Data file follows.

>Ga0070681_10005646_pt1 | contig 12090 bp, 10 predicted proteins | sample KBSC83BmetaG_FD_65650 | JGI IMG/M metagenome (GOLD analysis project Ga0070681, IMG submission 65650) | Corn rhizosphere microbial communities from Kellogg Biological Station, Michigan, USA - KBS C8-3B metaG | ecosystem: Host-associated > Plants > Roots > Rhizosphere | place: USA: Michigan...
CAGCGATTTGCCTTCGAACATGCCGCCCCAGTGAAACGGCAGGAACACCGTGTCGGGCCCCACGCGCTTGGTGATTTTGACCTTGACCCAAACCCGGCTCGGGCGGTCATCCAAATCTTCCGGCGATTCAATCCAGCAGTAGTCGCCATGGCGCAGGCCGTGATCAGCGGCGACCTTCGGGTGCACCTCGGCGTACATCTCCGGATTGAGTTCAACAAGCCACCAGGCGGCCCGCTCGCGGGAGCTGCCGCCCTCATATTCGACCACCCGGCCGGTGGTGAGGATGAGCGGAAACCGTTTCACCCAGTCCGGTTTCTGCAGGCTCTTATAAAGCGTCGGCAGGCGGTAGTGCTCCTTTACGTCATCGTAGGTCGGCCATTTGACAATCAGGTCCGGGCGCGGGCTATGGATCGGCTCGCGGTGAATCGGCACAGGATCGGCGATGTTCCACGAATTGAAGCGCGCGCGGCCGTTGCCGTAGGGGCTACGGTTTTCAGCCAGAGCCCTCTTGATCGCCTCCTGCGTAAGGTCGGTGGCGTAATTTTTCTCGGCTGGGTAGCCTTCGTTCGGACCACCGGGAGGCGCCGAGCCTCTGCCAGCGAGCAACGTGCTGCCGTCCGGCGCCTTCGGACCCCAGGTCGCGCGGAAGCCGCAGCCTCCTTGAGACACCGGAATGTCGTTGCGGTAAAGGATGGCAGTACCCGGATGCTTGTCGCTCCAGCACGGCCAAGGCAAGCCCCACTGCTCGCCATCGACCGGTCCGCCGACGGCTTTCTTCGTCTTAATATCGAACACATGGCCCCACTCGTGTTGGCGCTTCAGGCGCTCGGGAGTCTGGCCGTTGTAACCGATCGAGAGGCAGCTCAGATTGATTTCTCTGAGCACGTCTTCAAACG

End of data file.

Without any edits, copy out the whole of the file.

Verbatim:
>Ga0070681_10005646_pt1 | contig 12090 bp, 10 predicted proteins | sample KBSC83BmetaG_FD_65650 | JGI IMG/M metagenome (GOLD analysis project Ga0070681, IMG submission 65650) | Corn rhizosphere microbial communities from Kellogg Biological Station, Michigan, USA - KBS C8-3B metaG | ecosystem: Host-associated > Plants > Roots > Rhizosphere | place: USA: Michigan...
CAGCGATTTGCCTTCGAACATGCCGCCCCAGTGAAACGGCAGGAACACCGTGTCGGGCCCCACGCGCTTGGTGATTTTGACCTTGACCCAAACCCGGCTCGGGCGGTCATCCAAATCTTCCGGCGATTCAATCCAGCAGTAGTCGCCATGGCGCAGGCCGTGATCAGCGGCGACCTTCGGGTGCACCTCGGCGTACATCTCCGGATTGAGTTCAACAAGCCACCAGGCGGCCCGCTCGCGGGAGCTGCCGCCCTCATATTCGACCACCCGGCCGGTGGTGAGGATGAGCGGAAACCGTTTCACCCAGTCCGGTTTCTGCAGGCTCTTATAAAGCGTCGGCAGGCGGTAGTGCTCCTTTACGTCATCGTAGGTCGGCCATTTGACAATCAGGTCCGGGCGCGGGCTATGGATCGGCTCGCGGTGAATCGGCACAGGATCGGCGATGTTCCACGAATTGAAGCGCGCGCGGCCGTTGCCGTAGGGGCTACGGTTTTCAGCCAGAGCCCTCTTGATCGCCTCCTGCGTAAGGTCGGTGGCGTAATTTTTCTCGGCTGGGTAGCCTTCGTTCGGACCACCGGGAGGCGCCGAGCCTCTGCCAGCGAGCAACGTGCTGCCGTCCGGCGCCTTCGGACCCCAGGTCGCGCGGAAGCCGCAGCCTCCTTGAGACACCGGAATGTCGTTGCGGTAAAGGATGGCAGTACCCGGATGCTTGTCGCTCCAGCACGGCCAAGGCAAGCCCCACTGCTCGCCATCGACCGGTCCGCCGACGGCTTTCTTCGTCTTAATATCGAACACATGGCCCCACTCGTGTTGGCGCTTCAGGCGCTCGGGAGTCTGGCCGTTGTAACCGATCGAGAGGCAGCTCAGATTGATTTCTCTGAGCACGTCTTCAAACG